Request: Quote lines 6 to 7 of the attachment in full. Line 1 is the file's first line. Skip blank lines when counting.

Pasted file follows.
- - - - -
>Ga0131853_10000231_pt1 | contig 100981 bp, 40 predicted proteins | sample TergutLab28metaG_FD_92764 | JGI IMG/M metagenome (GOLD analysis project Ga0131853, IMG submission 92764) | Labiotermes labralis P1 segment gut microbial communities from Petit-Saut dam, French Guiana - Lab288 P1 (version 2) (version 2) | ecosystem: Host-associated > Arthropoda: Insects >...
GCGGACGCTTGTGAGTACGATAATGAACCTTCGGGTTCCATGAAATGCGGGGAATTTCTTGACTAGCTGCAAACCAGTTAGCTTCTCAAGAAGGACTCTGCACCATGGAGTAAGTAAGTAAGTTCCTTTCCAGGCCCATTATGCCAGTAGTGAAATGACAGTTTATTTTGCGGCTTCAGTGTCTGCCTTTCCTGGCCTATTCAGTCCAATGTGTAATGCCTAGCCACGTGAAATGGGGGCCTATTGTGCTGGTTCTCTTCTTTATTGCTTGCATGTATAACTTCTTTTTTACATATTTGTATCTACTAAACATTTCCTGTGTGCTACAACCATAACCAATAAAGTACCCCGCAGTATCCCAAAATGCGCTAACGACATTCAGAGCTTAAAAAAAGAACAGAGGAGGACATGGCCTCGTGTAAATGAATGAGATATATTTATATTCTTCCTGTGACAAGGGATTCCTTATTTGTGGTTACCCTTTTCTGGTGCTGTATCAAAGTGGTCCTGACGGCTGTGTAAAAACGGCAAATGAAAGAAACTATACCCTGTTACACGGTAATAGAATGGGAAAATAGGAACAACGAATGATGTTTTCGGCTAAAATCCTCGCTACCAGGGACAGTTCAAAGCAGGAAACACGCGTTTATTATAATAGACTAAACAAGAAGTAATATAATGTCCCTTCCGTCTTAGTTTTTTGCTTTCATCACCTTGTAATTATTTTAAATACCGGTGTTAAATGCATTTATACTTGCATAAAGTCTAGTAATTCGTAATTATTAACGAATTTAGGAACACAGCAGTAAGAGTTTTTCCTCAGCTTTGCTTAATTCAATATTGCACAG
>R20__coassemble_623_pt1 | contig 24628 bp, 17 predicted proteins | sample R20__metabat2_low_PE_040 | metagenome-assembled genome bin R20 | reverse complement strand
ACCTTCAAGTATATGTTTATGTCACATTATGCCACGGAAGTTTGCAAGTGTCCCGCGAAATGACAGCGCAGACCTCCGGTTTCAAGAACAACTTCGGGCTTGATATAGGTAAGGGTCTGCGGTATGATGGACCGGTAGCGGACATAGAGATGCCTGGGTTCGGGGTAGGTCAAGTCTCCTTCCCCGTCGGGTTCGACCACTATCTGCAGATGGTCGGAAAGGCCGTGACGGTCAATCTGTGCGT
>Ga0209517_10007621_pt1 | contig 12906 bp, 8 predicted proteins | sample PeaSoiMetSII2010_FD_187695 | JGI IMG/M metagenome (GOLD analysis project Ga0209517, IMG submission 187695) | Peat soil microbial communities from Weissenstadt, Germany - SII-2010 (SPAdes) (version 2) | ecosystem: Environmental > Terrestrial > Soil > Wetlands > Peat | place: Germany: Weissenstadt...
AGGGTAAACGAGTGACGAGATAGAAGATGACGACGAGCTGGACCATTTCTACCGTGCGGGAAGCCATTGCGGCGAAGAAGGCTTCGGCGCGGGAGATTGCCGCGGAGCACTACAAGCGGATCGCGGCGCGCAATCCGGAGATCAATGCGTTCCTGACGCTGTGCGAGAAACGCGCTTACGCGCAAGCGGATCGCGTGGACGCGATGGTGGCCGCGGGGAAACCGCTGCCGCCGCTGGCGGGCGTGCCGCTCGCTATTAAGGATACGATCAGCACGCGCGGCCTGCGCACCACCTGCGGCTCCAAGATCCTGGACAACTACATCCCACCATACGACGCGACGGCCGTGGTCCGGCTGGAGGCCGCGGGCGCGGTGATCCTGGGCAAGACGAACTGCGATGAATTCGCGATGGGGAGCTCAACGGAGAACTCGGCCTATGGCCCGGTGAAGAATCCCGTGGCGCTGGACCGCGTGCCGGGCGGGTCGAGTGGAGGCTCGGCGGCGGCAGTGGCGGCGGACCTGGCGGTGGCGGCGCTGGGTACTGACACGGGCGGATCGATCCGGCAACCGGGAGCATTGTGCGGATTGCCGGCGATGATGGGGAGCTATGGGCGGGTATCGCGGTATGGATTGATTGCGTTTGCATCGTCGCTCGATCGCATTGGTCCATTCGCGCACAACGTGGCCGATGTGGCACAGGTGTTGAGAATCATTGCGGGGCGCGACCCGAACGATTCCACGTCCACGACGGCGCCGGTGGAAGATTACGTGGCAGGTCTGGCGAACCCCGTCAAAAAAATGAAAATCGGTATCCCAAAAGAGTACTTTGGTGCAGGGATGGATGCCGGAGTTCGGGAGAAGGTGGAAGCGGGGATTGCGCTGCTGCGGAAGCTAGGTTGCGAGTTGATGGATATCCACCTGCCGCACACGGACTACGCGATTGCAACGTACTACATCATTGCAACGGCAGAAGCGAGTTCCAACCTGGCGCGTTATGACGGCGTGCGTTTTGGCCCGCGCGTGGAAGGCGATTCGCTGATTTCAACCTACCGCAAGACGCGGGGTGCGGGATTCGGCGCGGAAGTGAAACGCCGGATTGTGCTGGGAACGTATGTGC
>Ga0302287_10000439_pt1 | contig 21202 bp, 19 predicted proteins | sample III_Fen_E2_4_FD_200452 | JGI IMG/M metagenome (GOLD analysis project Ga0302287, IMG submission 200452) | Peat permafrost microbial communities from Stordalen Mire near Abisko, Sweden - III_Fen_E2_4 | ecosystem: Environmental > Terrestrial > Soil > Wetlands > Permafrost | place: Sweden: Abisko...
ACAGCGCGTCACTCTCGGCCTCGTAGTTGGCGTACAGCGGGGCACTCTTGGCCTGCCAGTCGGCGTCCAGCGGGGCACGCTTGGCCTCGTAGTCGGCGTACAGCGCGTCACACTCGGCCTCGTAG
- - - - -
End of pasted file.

AGGGTAAACGAGTGACGAGATAGAAGATGACGACGAGCTGGACCATTTCTACCGTGCGGGAAGCCATTGCGGCGAAGAAGGCTTCGGCGCGGGAGATTGCCGCGGAGCACTACAAGCGGATCGCGGCGCGCAATCCGGAGATCAATGCGTTCCTGACGCTGTGCGAGAAACGCGCTTACGCGCAAGCGGATCGCGTGGACGCGATGGTGGCCGCGGGGAAACCGCTGCCGCCGCTGGCGGGCGTGCCGCTCGCTATTAAGGATACGATCAGCACGCGCGGCCTGCGCACCACCTGCGGCTCCAAGATCCTGGACAACTACATCCCACCATACGACGCGACGGCCGTGGTCCGGCTGGAGGCCGCGGGCGCGGTGATCCTGGGCAAGACGAACTGCGATGAATTCGCGATGGGGAGCTCAACGGAGAACTCGGCCTATGGCCCGGTGAAGAATCCCGTGGCGCTGGACCGCGTGCCGGGCGGGTCGAGTGGAGGCTCGGCGGCGGCAGTGGCGGCGGACCTGGCGGTGGCGGCGCTGGGTACTGACACGGGCGGATCGATCCGGCAACCGGGAGCATTGTGCGGATTGCCGGCGATGATGGGGAGCTATGGGCGGGTATCGCGGTATGGATTGATTGCGTTTGCATCGTCGCTCGATCGCATTGGTCCATTCGCGCACAACGTGGCCGATGTGGCACAGGTGTTGAGAATCATTGCGGGGCGCGACCCGAACGATTCCACGTCCACGACGGCGCCGGTGGAAGATTACGTGGCAGGTCTGGCGAACCCCGTCAAAAAAATGAAAATCGGTATCCCAAAAGAGTACTTTGGTGCAGGGATGGATGCCGGAGTTCGGGAGAAGGTGGAAGCGGGGATTGCGCTGCTGCGGAAGCTAGGTTGCGAGTTGATGGATATCCACCTGCCGCACACGGACTACGCGATTGCAACGTACTACATCATTGCAACGGCAGAAGCGAGTTCCAACCTGGCGCGTTATGACGGCGTGCGTTTTGGCCCGCGCGTGGAAGGCGATTCGCTGATTTCAACCTACCGCAAGACGCGGGGTGCGGGATTCGGCGCGGAAGTGAAACGCCGGATTGTGCTGGGAACGTATGTGC
>Ga0302287_10000439_pt1 | contig 21202 bp, 19 predicted proteins | sample III_Fen_E2_4_FD_200452 | JGI IMG/M metagenome (GOLD analysis project Ga0302287, IMG submission 200452) | Peat permafrost microbial communities from Stordalen Mire near Abisko, Sweden - III_Fen_E2_4 | ecosystem: Environmental > Terrestrial > Soil > Wetlands > Permafrost | place: Sweden: Abisko...